“The children are begging me to make some sweet meats for the
New Year. They wait twelve months for this day. How can you refuse
“Huh!” grunted Siman Mudalali and looked at his wife. “What New
Year celebration for the likes of us!”
Siman Mudalali has assets amounting to nearly thirty thousand
rupees. The value of his land and property alone is between ten
and twelve thousand rupees. No one seemed to know how much he
had hidden away in hard cash. Some say that once in six months
he takes out his hoarded cash, and warms ten rupee notes and fifty
rupee notes over the fire, before returning them to a hiding place
in his wardrobe, unknown even to his wife. They claim that his
hoard amounts to five thousand rupees in notes. Others say that
he has a hoard of five thousand one rupee coins. Siman Mudalali
himself would tell those acquaintances who came to him seeking
a small loan of fifty or sixty rupees that ‘he didn’t have even
a copper quarter cent coin to buy a little boiled lime to chew
with his betel leaf.’
Siman Mudalali did not have to buy imported rice. He owned paddy
fields that produced enough rice for his entire household. His
usual simple dress was a sarong with a folded second sarong draped
over his left shoulder. He wore a shirt and a short coat only
when he had to attend the law courts in Galle. As soon as he returned
from his business at the courts he would air the coat, fold it
carefully, and locked it up in the wardrobe. This coat had been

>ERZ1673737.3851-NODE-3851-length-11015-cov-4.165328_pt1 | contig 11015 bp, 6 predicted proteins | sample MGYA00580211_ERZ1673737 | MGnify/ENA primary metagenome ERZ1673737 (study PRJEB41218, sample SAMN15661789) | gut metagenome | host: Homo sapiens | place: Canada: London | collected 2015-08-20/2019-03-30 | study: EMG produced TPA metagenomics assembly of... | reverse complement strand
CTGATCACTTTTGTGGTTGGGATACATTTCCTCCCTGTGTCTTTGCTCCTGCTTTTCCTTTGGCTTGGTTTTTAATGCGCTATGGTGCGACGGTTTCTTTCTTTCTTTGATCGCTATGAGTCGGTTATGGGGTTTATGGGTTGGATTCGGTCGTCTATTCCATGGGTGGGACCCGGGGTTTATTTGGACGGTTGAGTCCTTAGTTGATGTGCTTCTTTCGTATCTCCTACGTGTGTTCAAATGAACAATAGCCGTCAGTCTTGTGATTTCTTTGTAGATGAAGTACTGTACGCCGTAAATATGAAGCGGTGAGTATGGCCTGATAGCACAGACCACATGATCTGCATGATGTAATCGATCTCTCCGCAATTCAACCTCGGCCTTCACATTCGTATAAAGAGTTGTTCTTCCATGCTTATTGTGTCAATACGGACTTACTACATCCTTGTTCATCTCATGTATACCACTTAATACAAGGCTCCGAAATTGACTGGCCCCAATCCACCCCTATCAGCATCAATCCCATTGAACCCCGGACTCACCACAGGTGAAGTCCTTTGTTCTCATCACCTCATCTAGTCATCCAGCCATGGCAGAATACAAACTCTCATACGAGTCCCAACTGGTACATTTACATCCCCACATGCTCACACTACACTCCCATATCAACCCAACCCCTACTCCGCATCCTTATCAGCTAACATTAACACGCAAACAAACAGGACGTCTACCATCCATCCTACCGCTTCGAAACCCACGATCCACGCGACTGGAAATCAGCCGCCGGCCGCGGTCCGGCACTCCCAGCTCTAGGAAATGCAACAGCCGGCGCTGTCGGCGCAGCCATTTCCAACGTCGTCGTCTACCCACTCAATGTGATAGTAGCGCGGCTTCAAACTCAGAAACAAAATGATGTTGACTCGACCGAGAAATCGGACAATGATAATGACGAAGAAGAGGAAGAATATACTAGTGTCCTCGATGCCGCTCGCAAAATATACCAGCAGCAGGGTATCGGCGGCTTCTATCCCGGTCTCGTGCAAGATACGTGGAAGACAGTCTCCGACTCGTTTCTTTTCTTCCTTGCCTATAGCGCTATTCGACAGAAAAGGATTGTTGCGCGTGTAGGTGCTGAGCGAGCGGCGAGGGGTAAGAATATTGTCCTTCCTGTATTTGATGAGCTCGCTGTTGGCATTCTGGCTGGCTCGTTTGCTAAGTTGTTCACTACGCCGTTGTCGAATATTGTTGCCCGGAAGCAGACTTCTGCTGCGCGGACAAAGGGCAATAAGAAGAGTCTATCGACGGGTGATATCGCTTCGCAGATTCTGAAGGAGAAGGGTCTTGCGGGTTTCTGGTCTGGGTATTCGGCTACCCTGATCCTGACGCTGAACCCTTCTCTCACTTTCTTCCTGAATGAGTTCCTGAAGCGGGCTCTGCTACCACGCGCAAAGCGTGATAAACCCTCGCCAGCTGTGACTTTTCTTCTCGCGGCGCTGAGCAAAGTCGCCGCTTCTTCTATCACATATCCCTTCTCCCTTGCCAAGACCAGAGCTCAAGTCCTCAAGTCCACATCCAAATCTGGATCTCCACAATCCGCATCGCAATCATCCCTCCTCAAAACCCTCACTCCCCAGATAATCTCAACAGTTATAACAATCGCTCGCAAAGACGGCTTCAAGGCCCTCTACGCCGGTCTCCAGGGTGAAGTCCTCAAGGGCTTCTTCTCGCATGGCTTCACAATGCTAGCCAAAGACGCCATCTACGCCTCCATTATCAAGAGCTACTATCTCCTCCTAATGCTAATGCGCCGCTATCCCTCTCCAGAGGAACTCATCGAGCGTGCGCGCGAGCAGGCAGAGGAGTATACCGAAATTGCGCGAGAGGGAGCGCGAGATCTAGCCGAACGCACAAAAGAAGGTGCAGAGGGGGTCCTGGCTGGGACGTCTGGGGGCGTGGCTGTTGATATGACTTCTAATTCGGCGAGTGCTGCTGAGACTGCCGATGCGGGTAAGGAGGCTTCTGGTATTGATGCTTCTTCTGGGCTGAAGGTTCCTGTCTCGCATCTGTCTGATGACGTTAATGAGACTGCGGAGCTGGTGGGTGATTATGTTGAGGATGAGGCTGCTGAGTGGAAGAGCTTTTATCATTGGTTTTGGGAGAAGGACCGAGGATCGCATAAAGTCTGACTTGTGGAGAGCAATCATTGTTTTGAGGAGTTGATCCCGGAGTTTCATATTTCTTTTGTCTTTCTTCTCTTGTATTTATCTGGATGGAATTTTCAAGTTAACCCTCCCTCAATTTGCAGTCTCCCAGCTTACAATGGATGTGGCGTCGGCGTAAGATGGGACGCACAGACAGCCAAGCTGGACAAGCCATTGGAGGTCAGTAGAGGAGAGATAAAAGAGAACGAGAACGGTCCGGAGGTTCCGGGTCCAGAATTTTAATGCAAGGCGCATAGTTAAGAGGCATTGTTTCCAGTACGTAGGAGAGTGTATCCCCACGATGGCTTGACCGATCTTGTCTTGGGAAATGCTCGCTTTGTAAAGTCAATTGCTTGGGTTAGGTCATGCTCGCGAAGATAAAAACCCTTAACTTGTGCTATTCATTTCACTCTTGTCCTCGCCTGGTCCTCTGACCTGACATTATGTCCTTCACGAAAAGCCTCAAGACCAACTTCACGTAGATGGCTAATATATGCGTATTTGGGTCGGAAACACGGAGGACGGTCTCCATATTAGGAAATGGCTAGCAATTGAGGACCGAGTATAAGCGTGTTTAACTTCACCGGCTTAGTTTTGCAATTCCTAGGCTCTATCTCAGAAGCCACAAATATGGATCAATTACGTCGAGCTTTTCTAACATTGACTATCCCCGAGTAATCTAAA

tailored for his wedding at the age of thirty. Siman Mudalali
is now fifty. His coat was one year older than his eldest daughter
Siman Mudalali’s hands were not accustomed to giving. Rather,
like the jaws of a crocodile, they were adept at retaining firmly
whatever they seized. Getting five cents out of him was as difficult
as breaking a chip from granite. Suffering is like a searing drought,
and comfort like soothing rain to most people. But not, it would
seem to Siman Mudalali’s indifferent heart. He lived like a recluse,
isolated like an oyster within its shell.
“ You must undertake meritorious acts, like giving alms,” the
chief priest of the village temple had advised Siman Mudalali.
“ I don’t have to acquire so much merit, as I am not burdened
by a big debt of bad deeds,” Siman Mudalali had responded with
the utmost gravity. There was much truth in this auditing of merit
and demerit by him. Siman Mudalali was not a man who had taken
what did not belong to him. He never took intoxicants. He never
stole from anyone. He never killed an animal.
He had given his eldest daughter in marriage about a year earlier.
But as only a part of the promised dowry had been handed over,
the displeased son-in-law and daughter had visited them only once.
Besides this daughter, he had two sons aged ten and six. The elder
child had two ankle-length shirts that he wore to school and a
couple of old sarongs to wear at home. The younger boy had only
the two ankle length shirts he wore to pre-school. As soon as
the younger boy returned from school, he had get out of his school
clothes. As he had no other clothes, he ran around stark naked.
Many a time, Siman Mudalali’s wife quarreled with her husband
“ This is really shameful. Danny will soon be seven. Why don’t